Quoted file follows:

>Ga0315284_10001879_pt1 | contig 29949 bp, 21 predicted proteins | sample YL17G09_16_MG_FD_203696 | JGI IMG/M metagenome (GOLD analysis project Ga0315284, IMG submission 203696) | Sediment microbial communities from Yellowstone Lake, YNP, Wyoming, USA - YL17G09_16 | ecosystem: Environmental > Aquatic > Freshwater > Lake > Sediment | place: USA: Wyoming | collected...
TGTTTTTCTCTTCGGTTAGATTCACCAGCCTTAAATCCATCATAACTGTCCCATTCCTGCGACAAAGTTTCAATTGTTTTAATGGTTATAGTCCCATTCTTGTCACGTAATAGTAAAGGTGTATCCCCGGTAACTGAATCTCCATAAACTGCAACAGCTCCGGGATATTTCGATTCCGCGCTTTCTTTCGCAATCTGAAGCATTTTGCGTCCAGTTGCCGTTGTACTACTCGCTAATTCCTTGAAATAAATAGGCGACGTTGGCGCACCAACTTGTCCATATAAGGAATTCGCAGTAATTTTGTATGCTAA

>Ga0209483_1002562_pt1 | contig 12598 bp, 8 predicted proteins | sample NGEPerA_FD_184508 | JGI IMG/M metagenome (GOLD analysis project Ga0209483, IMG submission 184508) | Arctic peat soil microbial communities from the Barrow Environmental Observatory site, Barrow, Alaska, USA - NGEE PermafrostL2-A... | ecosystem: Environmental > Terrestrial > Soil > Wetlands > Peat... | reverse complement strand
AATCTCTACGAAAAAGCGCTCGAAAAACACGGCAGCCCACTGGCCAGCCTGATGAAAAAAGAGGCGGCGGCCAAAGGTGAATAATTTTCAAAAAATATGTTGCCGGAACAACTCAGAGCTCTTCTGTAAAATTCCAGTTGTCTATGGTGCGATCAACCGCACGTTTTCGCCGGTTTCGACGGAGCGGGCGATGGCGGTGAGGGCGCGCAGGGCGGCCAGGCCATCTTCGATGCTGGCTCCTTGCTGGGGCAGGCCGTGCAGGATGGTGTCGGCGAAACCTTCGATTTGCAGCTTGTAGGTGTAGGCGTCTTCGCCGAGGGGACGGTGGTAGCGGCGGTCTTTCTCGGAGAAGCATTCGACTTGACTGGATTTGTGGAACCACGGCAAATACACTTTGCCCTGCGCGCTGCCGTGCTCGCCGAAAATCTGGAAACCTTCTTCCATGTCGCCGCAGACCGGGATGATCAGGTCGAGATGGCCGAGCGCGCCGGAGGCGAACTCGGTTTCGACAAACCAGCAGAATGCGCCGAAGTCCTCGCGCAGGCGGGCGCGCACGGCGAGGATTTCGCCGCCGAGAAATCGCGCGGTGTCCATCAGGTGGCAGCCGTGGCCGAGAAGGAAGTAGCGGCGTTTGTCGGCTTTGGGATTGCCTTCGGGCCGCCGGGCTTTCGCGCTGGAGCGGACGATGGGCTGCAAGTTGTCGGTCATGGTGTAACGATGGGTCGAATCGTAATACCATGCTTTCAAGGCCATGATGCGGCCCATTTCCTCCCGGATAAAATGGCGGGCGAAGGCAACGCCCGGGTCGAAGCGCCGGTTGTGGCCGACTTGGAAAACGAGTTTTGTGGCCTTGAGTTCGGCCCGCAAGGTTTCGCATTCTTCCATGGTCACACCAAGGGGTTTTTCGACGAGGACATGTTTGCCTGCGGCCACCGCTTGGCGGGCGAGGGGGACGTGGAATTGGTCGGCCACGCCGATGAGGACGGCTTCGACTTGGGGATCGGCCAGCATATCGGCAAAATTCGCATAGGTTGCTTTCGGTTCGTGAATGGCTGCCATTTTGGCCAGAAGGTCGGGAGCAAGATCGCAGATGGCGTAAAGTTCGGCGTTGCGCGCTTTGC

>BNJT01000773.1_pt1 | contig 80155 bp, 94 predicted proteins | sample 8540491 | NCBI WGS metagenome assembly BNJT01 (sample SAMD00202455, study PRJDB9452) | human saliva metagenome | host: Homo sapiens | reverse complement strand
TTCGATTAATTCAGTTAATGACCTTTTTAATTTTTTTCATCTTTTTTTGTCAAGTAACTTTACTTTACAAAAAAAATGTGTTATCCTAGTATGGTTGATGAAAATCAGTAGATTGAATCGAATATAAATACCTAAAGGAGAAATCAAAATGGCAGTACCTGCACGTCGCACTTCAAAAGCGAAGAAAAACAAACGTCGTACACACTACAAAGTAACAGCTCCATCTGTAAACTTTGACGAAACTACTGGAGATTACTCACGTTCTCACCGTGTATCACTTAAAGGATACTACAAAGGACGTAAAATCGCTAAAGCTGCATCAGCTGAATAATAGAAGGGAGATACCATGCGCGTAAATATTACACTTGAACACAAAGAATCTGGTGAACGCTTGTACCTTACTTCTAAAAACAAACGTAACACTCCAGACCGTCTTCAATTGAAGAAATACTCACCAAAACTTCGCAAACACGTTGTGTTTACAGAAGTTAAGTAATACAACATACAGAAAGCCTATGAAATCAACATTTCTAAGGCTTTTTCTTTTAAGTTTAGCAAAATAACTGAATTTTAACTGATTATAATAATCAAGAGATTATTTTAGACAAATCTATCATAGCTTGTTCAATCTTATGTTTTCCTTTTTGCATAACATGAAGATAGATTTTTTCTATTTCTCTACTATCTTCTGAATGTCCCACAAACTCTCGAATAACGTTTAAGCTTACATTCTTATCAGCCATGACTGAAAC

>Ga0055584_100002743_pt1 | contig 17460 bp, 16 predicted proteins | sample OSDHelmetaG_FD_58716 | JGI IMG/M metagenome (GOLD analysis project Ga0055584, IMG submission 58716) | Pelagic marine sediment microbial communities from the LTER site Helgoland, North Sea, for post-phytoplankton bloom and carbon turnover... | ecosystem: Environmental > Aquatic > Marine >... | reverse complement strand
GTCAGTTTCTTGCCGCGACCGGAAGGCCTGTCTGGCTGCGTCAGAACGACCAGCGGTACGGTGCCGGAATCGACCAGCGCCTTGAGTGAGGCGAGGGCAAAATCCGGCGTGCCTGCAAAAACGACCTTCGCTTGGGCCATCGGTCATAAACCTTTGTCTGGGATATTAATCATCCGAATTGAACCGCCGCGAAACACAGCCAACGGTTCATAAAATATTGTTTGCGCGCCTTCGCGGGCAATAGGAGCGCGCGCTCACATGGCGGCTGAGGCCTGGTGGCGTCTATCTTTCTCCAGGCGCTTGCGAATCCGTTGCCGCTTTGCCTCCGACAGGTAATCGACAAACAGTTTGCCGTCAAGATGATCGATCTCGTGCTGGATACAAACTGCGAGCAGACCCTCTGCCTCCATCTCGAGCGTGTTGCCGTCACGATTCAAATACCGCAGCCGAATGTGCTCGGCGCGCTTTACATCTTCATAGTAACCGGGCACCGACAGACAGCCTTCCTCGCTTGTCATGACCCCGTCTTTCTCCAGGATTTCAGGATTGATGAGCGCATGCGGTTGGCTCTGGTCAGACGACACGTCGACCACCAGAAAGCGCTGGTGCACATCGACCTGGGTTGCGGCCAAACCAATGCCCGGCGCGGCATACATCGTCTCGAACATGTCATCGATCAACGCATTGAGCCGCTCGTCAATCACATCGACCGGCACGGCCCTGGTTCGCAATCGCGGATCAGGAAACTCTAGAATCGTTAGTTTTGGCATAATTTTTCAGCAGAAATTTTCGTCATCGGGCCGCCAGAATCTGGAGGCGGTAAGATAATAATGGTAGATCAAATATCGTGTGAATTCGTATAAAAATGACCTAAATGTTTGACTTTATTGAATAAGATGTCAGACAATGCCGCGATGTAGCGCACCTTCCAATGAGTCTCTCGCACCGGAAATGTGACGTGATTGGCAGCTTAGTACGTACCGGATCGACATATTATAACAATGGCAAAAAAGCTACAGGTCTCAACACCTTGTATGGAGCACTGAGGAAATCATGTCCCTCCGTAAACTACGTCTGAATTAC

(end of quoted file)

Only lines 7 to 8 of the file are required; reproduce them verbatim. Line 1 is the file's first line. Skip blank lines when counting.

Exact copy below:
>Ga0055584_100002743_pt1 | contig 17460 bp, 16 predicted proteins | sample OSDHelmetaG_FD_58716 | JGI IMG/M metagenome (GOLD analysis project Ga0055584, IMG submission 58716) | Pelagic marine sediment microbial communities from the LTER site Helgoland, North Sea, for post-phytoplankton bloom and carbon turnover... | ecosystem: Environmental > Aquatic > Marine >... | reverse complement strand
GTCAGTTTCTTGCCGCGACCGGAAGGCCTGTCTGGCTGCGTCAGAACGACCAGCGGTACGGTGCCGGAATCGACCAGCGCCTTGAGTGAGGCGAGGGCAAAATCCGGCGTGCCTGCAAAAACGACCTTCGCTTGGGCCATCGGTCATAAACCTTTGTCTGGGATATTAATCATCCGAATTGAACCGCCGCGAAACACAGCCAACGGTTCATAAAATATTGTTTGCGCGCCTTCGCGGGCAATAGGAGCGCGCGCTCACATGGCGGCTGAGGCCTGGTGGCGTCTATCTTTCTCCAGGCGCTTGCGAATCCGTTGCCGCTTTGCCTCCGACAGGTAATCGACAAACAGTTTGCCGTCAAGATGATCGATCTCGTGCTGGATACAAACTGCGAGCAGACCCTCTGCCTCCATCTCGAGCGTGTTGCCGTCACGATTCAAATACCGCAGCCGAATGTGCTCGGCGCGCTTTACATCTTCATAGTAACCGGGCACCGACAGACAGCCTTCCTCGCTTGTCATGACCCCGTCTTTCTCCAGGATTTCAGGATTGATGAGCGCATGCGGTTGGCTCTGGTCAGACGACACGTCGACCACCAGAAAGCGCTGGTGCACATCGACCTGGGTTGCGGCCAAACCAATGCCCGGCGCGGCATACATCGTCTCGAACATGTCATCGATCAACGCATTGAGCCGCTCGTCAATCACATCGACCGGCACGGCCCTGGTTCGCAATCGCGGATCAGGAAACTCTAGAATCGTTAGTTTTGGCATAATTTTTCAGCAGAAATTTTCGTCATCGGGCCGCCAGAATCTGGAGGCGGTAAGATAATAATGGTAGATCAAATATCGTGTGAATTCGTATAAAAATGACCTAAATGTTTGACTTTATTGAATAAGATGTCAGACAATGCCGCGATGTAGCGCACCTTCCAATGAGTCTCTCGCACCGGAAATGTGACGTGATTGGCAGCTTAGTACGTACCGGATCGACATATTATAACAATGGCAAAAAAGCTACAGGTCTCAACACCTTGTATGGAGCACTGAGGAAATCATGTCCCTCCGTAAACTACGTCTGAATTAC